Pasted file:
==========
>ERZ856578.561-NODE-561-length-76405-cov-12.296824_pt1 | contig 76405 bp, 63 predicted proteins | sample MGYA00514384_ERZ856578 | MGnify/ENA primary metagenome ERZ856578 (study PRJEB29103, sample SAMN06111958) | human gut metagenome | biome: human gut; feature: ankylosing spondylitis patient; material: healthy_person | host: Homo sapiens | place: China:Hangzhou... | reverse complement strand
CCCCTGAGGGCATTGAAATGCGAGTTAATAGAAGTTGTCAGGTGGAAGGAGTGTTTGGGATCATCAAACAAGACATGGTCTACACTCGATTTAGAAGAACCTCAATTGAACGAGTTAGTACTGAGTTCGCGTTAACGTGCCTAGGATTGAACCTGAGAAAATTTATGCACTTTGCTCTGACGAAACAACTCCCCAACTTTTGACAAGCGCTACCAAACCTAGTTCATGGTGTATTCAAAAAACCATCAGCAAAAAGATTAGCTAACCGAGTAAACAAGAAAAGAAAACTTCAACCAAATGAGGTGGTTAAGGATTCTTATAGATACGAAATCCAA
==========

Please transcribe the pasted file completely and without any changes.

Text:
>ERZ856578.561-NODE-561-length-76405-cov-12.296824_pt1 | contig 76405 bp, 63 predicted proteins | sample MGYA00514384_ERZ856578 | MGnify/ENA primary metagenome ERZ856578 (study PRJEB29103, sample SAMN06111958) | human gut metagenome | biome: human gut; feature: ankylosing spondylitis patient; material: healthy_person | host: Homo sapiens | place: China:Hangzhou... | reverse complement strand
CCCCTGAGGGCATTGAAATGCGAGTTAATAGAAGTTGTCAGGTGGAAGGAGTGTTTGGGATCATCAAACAAGACATGGTCTACACTCGATTTAGAAGAACCTCAATTGAACGAGTTAGTACTGAGTTCGCGTTAACGTGCCTAGGATTGAACCTGAGAAAATTTATGCACTTTGCTCTGACGAAACAACTCCCCAACTTTTGACAAGCGCTACCAAACCTAGTTCATGGTGTATTCAAAAAACCATCAGCAAAAAGATTAGCTAACCGAGTAAACAAGAAAAGAAAACTTCAACCAAATGAGGTGGTTAAGGATTCTTATAGATACGAAATCCAA